Response to: Tillmann, U. "Mumford's Conjecture—A Topological Outlook." In Handbook of Moduli: Volume III (Advanced Lectures in Mathematics). Vol. 26. International Press of Boston, 2013, pp. 399–429. ISBN: 9781571462596.
Dear Professor Miller,
Here is my response to the Tillmann Paper:
Thanks!
Isabel
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Isabel
Well, the classes \kappa_i are very natural, and nobody could think of any other way to generate characteristic classes for surface bundles. That's when conjectures bubble up. What Mumford did not conjecture, because it requires topological techniques, is that the scanning map is an integral equivalence, not just rational.
The question of the relations among those classes in H^*(BDiff_g) is very interesting. I think the image is actually finite dimensional.
Also the spectrum MTSO(d) has been seen before. An alias is Th(-can | BSO(d)) where can is the canonical d-plane bundle and by Th I mean the Thom spectrum of the virtual vector bundle associated to -can.
Haynes
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Response to: Adams, J. F. "Quillen's Work on Formal Groups and Complex Cobordism." In Stable Homotopy and Generalised Homology (Chicago Lectures in Mathematics). University of Chicago Press, 1995. ISBN: 9780226005249. [reprint of the 1974 original]
Hi Professor Miller,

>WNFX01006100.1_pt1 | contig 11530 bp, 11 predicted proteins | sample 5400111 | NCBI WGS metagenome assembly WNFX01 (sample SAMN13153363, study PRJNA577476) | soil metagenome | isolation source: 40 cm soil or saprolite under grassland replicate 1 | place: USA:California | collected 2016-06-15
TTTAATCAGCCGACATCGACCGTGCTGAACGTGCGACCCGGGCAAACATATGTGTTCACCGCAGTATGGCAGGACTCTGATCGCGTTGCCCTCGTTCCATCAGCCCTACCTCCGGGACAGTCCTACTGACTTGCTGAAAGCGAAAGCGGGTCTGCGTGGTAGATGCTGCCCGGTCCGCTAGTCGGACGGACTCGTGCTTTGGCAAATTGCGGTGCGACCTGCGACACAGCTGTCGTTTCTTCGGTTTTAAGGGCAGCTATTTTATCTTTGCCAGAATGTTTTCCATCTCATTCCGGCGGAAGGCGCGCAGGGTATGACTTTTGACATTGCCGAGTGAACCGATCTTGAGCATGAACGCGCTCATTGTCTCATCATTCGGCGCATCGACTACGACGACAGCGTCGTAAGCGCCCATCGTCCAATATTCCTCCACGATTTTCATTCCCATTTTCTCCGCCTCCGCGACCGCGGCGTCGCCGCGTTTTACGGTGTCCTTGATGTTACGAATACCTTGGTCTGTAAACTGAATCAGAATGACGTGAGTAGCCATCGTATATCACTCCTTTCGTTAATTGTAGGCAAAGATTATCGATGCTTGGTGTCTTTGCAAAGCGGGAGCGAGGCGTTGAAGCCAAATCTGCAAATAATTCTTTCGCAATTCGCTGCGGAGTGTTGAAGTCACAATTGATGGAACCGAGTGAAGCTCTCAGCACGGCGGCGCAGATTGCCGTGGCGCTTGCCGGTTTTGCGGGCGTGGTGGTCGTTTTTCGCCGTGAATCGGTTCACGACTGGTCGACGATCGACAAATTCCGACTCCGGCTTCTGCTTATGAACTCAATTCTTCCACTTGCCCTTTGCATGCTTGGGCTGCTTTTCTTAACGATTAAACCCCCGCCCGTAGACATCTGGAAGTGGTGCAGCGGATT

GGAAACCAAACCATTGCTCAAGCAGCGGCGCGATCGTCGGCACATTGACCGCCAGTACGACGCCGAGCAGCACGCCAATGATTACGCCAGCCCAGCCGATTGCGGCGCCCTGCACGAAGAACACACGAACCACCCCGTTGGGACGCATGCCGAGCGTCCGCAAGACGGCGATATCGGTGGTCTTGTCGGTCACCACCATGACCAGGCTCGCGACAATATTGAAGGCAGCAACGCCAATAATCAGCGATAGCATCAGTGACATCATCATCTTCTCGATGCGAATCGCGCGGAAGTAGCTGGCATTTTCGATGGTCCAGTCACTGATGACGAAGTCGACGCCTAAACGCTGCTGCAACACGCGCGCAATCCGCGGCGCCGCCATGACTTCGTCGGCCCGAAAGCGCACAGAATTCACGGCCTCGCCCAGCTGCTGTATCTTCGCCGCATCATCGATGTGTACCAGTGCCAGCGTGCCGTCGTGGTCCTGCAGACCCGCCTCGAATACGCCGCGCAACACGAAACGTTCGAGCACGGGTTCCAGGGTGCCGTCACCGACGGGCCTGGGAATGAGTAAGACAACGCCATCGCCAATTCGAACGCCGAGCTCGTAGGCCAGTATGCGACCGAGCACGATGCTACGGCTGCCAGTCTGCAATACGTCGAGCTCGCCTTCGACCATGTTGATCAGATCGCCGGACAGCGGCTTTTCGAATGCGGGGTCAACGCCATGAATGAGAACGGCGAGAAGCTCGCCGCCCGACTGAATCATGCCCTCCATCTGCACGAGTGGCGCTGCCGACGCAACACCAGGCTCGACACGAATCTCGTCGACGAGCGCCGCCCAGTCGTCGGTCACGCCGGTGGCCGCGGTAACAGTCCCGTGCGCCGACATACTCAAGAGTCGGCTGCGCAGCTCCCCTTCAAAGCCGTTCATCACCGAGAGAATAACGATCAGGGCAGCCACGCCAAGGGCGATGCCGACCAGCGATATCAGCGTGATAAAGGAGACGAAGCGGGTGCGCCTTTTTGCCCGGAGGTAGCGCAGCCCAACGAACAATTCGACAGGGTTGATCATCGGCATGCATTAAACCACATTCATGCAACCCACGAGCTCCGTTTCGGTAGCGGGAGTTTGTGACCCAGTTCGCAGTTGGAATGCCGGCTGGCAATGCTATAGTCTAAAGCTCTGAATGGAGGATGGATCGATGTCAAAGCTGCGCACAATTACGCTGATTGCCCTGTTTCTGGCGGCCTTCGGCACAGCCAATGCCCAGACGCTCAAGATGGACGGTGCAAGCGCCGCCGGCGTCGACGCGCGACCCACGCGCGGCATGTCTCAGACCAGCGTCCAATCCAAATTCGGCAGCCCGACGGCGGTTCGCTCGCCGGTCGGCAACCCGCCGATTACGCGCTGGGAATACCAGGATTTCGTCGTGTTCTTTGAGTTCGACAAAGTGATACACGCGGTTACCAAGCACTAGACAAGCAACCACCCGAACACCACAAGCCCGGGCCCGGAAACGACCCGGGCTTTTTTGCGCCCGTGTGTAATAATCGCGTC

My response is below:
First of all, reading this paper was really satisfying! I've really only seen the usefulness of formal groups from the angle of number theory, so I enjoyed this a lot, and I'm glad I finally read it.
More particular things:
Thanks!
Isabel
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Isabel
Lazard's theorem is equivalent to the statement that any (1d, commutative) formal group can be lifted across any surjection of rings. The annoying thing about Lazard's theorem is that it doesn't provide you with generators. This defect is one of the reasons for liking the condition of p-typicality.
Quillen's approach is to try to show that the generators of the MU formal group law generate MU_*. He does this using a version of Steenrod operations on MU_*.
Suppose you have a commutative monoid R in the stable homotopy category (a "ring spectrum") whose homotopy groups are zero in odd dimensions (eg K-theory). Then you can compute that R^*(CP^\infty) is a power series ring over R^*, and you get a formal group over R^*. The set of coordinates for this formal group are in bijection with the set of ring spectrum maps from MU.
Formal groups provide an interpretation genera for U-manfolds. All the parts of the theory of genera have interpretations in terms of formal groups. The characteristic series is x/exp(x), for example. I think Miscenko's theorem is exceptionally beautiful!
Haynes